Avoid CFD Transient Data Overload with Co-Processing

Computational Fluid Dynamics (CFD) has the potential to overwhelm any computer, including the largest super computers, with generated flow field data (e.g., pressure, velocity) for transient (time dependent or time accurate) simulations. The traditional approach to transient simulations, and still widely used today, is to run a transient simulation and store entire flow field data sets at each time step for post processing at a later date. Given that a transient simulation can run for 10,000s of time steps, data management clearly becomes a significant issue, or more often a headache. However, there is an elegant alternative - co-processing.

CFD Co-Processing for a Transient Simulation in CaediumCFD Co-Processing for a Transient Simulation in Caedium

Co-processing extracts results (e.g., pictures, plots) from the flow field data concurrently while the CFD simulation is running, so at any given time there is only a single data set to manage. An added benefit of co-processing is that results can be immediately reviewed and any simulation problems can be immediately addressed. With traditional end of simulation post-processing it is usually a long excruciating wait before problems are found, likely having wasted valuable time and computing resources.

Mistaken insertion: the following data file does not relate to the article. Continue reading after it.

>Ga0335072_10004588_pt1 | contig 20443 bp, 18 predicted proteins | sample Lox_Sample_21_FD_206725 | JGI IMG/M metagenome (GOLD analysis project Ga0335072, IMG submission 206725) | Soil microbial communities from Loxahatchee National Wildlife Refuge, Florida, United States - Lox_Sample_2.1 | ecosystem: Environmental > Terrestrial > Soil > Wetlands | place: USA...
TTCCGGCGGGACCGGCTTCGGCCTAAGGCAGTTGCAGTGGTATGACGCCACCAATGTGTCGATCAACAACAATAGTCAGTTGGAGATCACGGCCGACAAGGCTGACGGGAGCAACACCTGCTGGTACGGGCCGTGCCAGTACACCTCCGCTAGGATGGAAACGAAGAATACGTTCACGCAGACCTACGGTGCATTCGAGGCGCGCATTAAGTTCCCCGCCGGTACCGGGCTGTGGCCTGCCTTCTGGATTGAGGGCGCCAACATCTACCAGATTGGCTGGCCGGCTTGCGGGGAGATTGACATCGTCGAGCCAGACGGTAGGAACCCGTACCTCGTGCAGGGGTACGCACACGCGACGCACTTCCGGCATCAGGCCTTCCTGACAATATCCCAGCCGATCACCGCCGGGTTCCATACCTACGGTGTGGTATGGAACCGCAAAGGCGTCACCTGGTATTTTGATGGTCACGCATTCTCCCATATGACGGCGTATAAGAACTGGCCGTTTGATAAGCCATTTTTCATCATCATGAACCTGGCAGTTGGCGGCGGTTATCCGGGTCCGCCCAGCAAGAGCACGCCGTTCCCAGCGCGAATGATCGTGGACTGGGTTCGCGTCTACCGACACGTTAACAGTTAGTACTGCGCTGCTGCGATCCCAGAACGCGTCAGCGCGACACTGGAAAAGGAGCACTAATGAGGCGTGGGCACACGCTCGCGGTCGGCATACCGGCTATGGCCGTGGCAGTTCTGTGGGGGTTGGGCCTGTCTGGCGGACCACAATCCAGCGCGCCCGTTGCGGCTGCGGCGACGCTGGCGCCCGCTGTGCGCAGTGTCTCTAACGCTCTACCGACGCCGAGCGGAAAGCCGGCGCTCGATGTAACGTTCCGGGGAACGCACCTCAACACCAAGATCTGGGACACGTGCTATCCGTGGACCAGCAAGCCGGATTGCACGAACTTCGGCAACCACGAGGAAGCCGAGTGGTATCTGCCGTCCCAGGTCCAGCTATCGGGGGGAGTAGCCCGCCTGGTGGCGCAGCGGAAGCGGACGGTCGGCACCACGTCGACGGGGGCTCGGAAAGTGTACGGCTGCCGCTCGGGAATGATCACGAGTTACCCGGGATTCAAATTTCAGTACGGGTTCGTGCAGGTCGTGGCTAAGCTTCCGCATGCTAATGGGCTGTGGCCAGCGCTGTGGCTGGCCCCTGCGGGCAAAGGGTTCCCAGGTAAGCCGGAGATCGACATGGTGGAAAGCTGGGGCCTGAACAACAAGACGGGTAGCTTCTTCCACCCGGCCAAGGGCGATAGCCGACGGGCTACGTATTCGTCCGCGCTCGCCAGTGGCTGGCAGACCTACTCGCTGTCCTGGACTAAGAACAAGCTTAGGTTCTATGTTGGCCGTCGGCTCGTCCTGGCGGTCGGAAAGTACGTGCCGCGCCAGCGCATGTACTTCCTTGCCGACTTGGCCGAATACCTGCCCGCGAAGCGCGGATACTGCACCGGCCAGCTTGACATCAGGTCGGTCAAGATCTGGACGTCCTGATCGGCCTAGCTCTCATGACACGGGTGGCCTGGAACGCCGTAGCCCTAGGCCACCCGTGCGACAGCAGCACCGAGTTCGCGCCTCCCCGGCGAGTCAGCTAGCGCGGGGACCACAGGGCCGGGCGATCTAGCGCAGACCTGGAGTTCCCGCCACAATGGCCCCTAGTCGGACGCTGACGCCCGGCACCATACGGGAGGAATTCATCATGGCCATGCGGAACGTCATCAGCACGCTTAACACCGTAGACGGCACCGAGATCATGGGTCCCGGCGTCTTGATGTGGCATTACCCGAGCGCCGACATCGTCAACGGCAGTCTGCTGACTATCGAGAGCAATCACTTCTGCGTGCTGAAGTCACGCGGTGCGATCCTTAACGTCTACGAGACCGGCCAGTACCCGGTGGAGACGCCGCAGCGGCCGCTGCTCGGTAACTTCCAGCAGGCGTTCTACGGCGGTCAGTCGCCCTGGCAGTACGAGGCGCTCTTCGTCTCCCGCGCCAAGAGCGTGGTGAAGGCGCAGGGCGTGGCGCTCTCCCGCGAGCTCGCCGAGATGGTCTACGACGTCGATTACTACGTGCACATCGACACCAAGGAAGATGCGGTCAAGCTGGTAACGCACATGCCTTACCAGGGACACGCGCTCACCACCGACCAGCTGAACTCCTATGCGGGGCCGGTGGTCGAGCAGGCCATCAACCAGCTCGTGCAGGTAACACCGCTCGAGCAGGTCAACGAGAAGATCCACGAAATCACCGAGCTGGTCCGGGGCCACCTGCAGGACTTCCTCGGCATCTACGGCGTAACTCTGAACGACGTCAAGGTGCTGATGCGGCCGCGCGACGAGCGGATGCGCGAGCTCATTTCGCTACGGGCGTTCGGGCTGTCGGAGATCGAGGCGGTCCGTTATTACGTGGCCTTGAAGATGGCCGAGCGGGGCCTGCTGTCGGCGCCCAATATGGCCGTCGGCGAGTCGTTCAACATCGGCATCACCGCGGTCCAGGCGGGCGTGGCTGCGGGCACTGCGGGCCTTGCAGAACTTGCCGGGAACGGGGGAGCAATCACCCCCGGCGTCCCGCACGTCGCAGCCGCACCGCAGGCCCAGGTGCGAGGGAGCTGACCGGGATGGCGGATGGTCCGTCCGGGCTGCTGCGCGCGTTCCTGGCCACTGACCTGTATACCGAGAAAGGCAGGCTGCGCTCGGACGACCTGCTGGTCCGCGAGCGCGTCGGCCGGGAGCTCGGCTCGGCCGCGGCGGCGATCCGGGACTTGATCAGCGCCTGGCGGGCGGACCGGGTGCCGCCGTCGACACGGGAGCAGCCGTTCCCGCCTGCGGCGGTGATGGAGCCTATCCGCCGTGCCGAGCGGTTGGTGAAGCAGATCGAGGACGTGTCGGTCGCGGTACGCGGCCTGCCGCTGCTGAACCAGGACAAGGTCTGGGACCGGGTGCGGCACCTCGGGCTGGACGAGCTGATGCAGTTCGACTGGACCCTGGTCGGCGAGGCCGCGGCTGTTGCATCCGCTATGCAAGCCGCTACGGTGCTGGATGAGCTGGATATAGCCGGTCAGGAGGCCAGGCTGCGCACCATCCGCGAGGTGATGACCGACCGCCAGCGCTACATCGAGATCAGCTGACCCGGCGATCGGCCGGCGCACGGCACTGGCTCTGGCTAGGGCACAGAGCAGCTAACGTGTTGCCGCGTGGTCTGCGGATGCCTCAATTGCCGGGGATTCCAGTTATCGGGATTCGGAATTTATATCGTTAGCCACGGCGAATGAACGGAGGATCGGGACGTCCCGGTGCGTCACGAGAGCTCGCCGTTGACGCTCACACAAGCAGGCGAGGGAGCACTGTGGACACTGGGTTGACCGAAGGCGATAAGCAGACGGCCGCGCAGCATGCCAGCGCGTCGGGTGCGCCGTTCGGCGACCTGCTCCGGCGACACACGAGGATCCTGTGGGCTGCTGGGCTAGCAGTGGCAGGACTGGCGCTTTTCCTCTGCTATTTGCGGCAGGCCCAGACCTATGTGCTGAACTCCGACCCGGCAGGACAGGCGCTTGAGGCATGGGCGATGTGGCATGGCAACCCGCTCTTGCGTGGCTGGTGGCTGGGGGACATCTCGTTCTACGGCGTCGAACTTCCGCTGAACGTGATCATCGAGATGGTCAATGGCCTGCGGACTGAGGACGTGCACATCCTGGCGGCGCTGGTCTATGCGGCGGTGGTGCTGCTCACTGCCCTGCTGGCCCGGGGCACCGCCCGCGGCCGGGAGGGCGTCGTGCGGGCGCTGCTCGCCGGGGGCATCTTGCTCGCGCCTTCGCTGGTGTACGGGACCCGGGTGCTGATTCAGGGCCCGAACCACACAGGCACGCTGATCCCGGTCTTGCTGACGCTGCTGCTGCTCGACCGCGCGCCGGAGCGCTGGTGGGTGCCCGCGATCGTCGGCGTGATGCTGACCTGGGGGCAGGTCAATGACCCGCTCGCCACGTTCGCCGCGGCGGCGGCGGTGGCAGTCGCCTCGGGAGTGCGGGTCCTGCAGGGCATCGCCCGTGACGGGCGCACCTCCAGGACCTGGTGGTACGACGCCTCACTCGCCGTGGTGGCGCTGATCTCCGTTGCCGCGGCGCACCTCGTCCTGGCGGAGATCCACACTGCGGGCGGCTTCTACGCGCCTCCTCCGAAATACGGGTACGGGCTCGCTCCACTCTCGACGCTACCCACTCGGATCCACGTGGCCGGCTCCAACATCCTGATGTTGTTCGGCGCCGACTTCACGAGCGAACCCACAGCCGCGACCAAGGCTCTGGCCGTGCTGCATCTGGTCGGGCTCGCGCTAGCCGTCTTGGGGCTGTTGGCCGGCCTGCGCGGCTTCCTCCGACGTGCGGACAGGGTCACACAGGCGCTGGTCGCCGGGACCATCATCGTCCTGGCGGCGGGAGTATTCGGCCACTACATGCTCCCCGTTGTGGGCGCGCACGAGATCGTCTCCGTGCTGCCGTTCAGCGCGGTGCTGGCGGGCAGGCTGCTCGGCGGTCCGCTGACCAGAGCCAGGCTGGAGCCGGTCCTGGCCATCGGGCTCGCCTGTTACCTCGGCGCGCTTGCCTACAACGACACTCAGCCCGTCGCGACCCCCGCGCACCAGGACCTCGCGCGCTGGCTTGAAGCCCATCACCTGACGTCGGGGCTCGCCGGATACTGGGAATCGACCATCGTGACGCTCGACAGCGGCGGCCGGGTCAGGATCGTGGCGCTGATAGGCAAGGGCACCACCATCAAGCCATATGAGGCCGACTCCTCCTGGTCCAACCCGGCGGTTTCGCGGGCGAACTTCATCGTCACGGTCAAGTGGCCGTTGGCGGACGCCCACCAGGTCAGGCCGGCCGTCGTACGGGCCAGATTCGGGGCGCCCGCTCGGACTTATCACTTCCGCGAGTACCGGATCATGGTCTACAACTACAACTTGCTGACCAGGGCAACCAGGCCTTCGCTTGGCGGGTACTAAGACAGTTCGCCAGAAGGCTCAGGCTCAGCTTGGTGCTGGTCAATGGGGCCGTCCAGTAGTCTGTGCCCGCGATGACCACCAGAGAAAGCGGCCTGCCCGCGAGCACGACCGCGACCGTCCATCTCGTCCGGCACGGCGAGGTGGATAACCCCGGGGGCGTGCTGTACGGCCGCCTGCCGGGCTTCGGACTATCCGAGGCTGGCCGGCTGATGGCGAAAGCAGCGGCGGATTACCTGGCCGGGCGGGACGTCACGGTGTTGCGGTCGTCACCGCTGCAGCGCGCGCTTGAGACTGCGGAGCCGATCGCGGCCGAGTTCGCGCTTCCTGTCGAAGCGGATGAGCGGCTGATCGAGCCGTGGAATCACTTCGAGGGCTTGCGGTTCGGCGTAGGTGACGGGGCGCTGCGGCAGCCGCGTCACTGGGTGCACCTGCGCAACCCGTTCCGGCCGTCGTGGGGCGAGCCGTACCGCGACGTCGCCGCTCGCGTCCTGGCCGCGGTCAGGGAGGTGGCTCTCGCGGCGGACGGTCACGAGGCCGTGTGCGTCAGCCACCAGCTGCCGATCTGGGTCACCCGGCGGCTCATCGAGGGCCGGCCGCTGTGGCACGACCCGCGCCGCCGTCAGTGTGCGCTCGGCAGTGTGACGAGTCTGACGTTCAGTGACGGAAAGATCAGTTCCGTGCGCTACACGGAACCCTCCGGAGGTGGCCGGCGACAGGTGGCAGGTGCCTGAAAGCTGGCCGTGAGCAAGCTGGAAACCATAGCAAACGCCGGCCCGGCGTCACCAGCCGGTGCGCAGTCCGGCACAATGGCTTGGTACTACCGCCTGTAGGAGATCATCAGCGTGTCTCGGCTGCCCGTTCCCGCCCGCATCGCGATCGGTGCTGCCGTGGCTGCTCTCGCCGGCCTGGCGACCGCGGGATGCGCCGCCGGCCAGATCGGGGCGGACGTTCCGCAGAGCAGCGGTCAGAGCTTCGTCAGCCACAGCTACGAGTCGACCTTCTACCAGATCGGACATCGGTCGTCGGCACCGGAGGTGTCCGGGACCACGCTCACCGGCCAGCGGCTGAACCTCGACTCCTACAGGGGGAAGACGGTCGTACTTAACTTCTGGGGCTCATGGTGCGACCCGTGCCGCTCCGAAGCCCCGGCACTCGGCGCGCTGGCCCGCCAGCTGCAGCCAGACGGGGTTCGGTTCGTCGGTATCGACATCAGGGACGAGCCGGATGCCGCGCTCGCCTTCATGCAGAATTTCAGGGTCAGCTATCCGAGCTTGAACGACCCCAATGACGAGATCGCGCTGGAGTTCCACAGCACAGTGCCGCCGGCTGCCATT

Co-processing can reduce a flow field to a meaningful 3D visualization (e.g., streamlines, contours, vectors) or a simple 2D plot (e.g., pressure distribution, lift monitor) just as with traditional post-processing and then immediately present it. Images can be created, plot data (e.g., surface data) can be exported, image frames can be combined to form movies - just as with traditional post-processing, but concurrently.

CFD Co-Processed Movie Created in Caedium

Co-processing requires that you identify results you want to see before running a transient simulation, whereas traditional post-processing doesn't.

While co-processing shines in dealing with transient CFD simulations, it is also useful for examining and then steering steady-state simulations too. The intermediate results prior to convergence of a steady-state simulation are not physically valid, but they do provide an insight as to whether the simulation settings need to be modified.

Co-processing is a core feature of Caedium to make CFD manageable on resource limited computers. Caedium can create movies (with the option to use high-quality ray tracing for each frame) and export images/data all concurrently while the CFD simulation is running.

For a transient CFD Caedium tutorial that uses co-processing see "Incompressible Transient Flow with Heat Transfer".